Living Kidney Donation
In addition to waiting for a kidney from a deceased organ donor, Northwestern Memorial Hospital patients in need of a kidney transplant may want to consider living donation. Living donation is a transplant surgery performed between two living adults or an adult to child. Although most of us are born with two kidneys, only one working kidney is needed to sustain a normal life. This allows a healthy person the opportunity to donate a kidney to someone with kidney failure.
There are many benefits to receiving a kidney from a living donor, including:
Types of Living Donors
Family Member, Spouse, Friend or Acquaintance
A living donor can be a blood-related family member or a non-blood-related individual such as a spouse, friend or acquaintance. Potential donors must be in relatively good health, both physically and emotionally, and over the age of 18.
An increasingly popular form of living donation is called altruistic, non-directed organ donation, in which people donate organs as a humanitarian gesture, without a specific recipient in mind. These organs are distributed to patients on the Northwestern Memorial list using the UNOS priority system or as part of a kidney paired donation.
The goal of Northwestern Memorial’s living donor kidney program is to make every effort to ensure that a transplant takes place when a medically viable living donor steps forward. Approximately one-third of living donors who come forward are not matches for their intended recipient because of blood type or immune system differences. Our transplant team is able to offer various techniques to work around those incompatibilities:
Blood Type and Immune Incompatibility
For a transplant to happen, the donor and recipient must share certain similarities so that the recipient will not reject the donor’s organ. In the past, a blood type incompatibility would have ruled out a donor and recipient pair. Northwestern Memorial is one of only a handful of centers in the country that offers a technique called ABO-incompatible transplantation. A week or two before surgery, and a week or two after the transplant, these kidney recipients undergo a process called plasmapheresis to desensitize and clean out antibodies in the blood. This same process also works for kidney recipients who have multiple antibodies to a donor’s HLA antigens, which are proteins in the blood that help the body’s immune system recognize its own cells and harmful foreign substances. Learn more about the kidney desensitization program.
Kidney Paired Donation
A kidney paired donation (KPD) is a possible solution for donor and recipient pairs who are not compatible with each other. KPD transplants are made possible when a kidney donor who is incompatible with the intended recipient is paired with another donor and recipient in the same situation. Compatible kidney donor and recipient pairs also have the option of participating in a KPD to help out other incompatible pairs. Northwestern Memorial has performed more than 150 KPD surgeries to date, the largest of them being an eight-way paired exchange that involved eight donors and eight recipients. KPD exchanges are becoming more common and signal a trend in the field of organ transplantation. They have the potential to dramatically increase the number of patients who receive transplants, and reduce or eliminate time spent on the waiting list.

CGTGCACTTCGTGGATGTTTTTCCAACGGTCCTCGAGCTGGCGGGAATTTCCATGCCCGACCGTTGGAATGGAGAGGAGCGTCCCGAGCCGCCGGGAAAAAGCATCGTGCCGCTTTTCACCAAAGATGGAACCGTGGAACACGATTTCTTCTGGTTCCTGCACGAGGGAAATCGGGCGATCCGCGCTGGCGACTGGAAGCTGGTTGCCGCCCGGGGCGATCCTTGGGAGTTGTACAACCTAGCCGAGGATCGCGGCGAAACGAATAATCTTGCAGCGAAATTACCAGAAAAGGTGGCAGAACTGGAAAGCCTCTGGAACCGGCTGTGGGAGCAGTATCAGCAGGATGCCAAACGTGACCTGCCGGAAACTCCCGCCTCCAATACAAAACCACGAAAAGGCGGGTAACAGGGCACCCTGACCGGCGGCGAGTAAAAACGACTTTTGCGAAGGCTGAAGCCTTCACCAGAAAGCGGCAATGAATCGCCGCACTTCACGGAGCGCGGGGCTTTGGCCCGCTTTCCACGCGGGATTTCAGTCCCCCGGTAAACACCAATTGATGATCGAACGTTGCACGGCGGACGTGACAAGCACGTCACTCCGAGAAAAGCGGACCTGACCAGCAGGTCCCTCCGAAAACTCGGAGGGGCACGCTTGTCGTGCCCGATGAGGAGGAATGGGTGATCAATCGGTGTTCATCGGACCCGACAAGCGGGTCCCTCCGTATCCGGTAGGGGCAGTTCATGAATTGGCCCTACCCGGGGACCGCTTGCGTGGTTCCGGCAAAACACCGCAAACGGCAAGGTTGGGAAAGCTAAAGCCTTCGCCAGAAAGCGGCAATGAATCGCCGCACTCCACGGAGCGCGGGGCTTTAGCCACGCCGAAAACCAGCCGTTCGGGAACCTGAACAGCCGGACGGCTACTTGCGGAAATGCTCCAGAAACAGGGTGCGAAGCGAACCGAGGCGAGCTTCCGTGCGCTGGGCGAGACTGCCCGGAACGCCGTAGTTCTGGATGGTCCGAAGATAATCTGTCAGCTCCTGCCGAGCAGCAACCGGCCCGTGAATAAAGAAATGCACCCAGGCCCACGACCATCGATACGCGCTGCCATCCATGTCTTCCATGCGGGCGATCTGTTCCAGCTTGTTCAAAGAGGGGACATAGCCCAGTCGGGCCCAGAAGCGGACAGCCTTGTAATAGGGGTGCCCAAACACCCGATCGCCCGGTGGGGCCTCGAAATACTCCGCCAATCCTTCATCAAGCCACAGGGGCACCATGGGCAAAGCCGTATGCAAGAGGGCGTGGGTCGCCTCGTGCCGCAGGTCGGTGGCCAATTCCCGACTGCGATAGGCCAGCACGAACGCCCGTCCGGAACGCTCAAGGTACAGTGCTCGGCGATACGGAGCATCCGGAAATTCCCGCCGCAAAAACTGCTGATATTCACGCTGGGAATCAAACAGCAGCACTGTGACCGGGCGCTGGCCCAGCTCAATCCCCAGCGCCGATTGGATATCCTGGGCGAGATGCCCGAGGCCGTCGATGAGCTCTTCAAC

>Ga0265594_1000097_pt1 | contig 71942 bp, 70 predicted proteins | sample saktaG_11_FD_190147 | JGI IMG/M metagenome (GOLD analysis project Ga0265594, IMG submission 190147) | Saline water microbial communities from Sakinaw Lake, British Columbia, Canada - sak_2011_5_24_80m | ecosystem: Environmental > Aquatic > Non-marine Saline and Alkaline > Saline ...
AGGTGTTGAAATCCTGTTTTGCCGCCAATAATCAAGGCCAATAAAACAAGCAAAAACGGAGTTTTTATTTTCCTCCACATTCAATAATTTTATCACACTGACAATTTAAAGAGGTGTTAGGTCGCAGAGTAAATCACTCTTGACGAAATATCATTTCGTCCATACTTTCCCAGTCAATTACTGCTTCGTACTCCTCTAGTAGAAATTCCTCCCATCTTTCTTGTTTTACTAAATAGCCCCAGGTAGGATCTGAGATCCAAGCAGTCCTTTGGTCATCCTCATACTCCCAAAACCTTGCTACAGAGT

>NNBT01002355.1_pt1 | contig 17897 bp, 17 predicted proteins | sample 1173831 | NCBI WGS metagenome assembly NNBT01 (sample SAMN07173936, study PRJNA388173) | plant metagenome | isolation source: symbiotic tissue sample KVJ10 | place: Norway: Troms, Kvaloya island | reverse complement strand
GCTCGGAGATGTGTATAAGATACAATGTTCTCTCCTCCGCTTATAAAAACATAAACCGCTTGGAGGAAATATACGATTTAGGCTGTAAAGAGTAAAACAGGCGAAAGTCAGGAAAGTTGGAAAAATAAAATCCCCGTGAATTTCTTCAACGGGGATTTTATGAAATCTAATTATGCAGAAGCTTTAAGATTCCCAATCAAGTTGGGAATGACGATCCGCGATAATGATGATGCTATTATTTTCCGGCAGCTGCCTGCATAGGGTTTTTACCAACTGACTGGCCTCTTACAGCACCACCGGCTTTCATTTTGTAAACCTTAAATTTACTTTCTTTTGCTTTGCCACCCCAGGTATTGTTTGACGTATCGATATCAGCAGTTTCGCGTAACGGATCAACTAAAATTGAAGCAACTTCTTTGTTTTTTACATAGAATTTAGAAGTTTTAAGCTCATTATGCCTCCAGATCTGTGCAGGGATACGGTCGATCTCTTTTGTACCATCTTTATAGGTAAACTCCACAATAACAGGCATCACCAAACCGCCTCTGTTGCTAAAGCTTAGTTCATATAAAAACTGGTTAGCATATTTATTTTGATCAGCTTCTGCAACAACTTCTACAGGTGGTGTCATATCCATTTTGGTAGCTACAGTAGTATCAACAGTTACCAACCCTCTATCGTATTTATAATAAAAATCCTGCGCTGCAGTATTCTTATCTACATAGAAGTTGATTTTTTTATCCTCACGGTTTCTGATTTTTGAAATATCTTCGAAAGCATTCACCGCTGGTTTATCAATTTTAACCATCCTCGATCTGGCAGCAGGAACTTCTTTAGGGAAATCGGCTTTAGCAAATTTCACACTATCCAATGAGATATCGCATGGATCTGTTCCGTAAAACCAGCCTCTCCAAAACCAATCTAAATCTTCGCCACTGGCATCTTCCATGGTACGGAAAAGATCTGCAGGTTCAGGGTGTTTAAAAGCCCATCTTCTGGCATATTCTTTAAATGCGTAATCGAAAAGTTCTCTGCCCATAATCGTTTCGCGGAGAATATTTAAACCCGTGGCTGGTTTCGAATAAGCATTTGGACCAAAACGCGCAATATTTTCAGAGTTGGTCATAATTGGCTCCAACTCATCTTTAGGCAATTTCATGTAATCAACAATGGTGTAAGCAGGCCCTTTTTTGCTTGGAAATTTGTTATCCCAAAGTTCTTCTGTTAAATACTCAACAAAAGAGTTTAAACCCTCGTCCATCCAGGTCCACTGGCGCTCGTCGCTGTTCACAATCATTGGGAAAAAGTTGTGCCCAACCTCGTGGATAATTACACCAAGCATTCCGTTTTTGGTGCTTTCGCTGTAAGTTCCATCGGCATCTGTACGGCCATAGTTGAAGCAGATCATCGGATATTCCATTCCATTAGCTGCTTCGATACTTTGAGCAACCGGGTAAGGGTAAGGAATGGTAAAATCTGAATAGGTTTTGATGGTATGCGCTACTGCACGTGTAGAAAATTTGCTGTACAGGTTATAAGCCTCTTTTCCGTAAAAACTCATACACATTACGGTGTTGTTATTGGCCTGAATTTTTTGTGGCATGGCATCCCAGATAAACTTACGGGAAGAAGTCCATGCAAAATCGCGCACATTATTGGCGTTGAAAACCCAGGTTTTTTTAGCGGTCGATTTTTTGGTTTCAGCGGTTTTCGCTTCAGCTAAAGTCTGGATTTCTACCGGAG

After transplant surgery anti-rejection drugs for the organ recipient are necessary, but with prolonged use they can cause serious side effects, including infections, heart disease, cancer and even damage to the kidney. Northwestern Memorial is one of three transplant centers in the country investigating new therapies to help wean transplant recipients off immunosuppression drugs. The protocol of the two studies involves transplanting stem cells from a kidney donor’s bone marrow into the recipient, with the hope of gradually eliminating the need for anti-rejection drugs. If research proves successful, it would mean a dramatic change in recipients’ post-transplant quality of life.
About the Surgery
When a living person donates a kidney, the donor and recipient surgeries are done on the same day. The operation performed to remove the healthy kidney from the donor is called a nephrectomy. This is a major surgery and there are some risks involved. At Northwestern, all of these surgeries are done using a laparoscopic, or minimally invasive, approach. Patients undergoing laparoscopic kidney removal have significantly less pain, a shorter hospital stay and return to normal life much faster than those who undergo the more traditional “open” procedure.
Why Northwestern Memorial
Northwestern Memorial has the largest living donor kidney transplant program in Illinois, and one of the largest in the country, performing 122 living donor kidney transplants in 2013. Not all transplant centers have the expertise to perform laparoscopic donor surgery. Northwestern Memorial is fortunate to have four specially trained transplant surgeons who have successfully performed more than 2,000 laparoscopic donor surgeries since 1997 utilizing video technology to allow the kidney to be removed safely through small incisions on the abdomen.
In addition to the downtown campus, we are available to see patients at any one of four Northwestern Medical Faculty Foundation transplant outreach clinics, in Oak Brook, Glenview and Joliet, Illinois, and Portage, Indiana. Our focus on community outreach benefits patients and their physicians by providing pre-kidney transplant services closer to home. Learn more
If you have a questions about living kidney donation, please call 312-695-0828
The Kovler Organ Transplantation Center
Arkes Family Pavilion
676 N. St. Clair, Suite 1900
Chicago, Illinois 60611